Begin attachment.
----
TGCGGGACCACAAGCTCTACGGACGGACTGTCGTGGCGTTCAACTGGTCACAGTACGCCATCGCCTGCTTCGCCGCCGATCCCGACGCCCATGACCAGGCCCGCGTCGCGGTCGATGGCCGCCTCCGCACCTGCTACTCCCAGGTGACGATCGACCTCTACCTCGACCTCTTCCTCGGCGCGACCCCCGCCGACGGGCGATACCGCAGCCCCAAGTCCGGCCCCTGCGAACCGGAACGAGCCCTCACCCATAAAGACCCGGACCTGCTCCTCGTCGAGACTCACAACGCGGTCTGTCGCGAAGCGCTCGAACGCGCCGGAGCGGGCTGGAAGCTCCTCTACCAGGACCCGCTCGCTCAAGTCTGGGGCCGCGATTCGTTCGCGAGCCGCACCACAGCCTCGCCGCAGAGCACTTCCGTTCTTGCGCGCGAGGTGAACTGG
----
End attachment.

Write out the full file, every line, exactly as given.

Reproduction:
TGCGGGACCACAAGCTCTACGGACGGACTGTCGTGGCGTTCAACTGGTCACAGTACGCCATCGCCTGCTTCGCCGCCGATCCCGACGCCCATGACCAGGCCCGCGTCGCGGTCGATGGCCGCCTCCGCACCTGCTACTCCCAGGTGACGATCGACCTCTACCTCGACCTCTTCCTCGGCGCGACCCCCGCCGACGGGCGATACCGCAGCCCCAAGTCCGGCCCCTGCGAACCGGAACGAGCCCTCACCCATAAAGACCCGGACCTGCTCCTCGTCGAGACTCACAACGCGGTCTGTCGCGAAGCGCTCGAACGCGCCGGAGCGGGCTGGAAGCTCCTCTACCAGGACCCGCTCGCTCAAGTCTGGGGCCGCGATTCGTTCGCGAGCCGCACCACAGCCTCGCCGCAGAGCACTTCCGTTCTTGCGCGCGAGGTGAACTGG